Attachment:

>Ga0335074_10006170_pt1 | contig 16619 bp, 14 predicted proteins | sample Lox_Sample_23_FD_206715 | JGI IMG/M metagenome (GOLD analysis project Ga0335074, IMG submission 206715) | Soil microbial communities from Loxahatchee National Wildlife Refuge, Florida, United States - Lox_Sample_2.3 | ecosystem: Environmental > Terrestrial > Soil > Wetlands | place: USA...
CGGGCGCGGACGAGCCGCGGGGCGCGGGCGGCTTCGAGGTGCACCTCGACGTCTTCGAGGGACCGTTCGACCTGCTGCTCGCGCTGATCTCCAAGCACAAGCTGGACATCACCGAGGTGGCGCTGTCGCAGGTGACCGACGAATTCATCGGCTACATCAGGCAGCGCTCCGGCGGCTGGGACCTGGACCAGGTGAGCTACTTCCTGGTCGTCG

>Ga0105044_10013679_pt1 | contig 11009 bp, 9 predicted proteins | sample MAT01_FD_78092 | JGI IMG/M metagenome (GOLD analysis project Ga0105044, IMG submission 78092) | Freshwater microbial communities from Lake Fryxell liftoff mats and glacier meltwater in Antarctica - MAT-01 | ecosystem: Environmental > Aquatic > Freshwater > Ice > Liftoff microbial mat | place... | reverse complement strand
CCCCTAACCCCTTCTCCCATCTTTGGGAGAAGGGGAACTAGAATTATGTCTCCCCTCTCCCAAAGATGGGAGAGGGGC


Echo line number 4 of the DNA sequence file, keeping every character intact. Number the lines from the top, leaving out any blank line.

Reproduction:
CCCCTAACCCCTTCTCCCATCTTTGGGAGAAGGGGAACTAGAATTATGTCTCCCCTCTCCCAAAGATGGGAGAGGGGC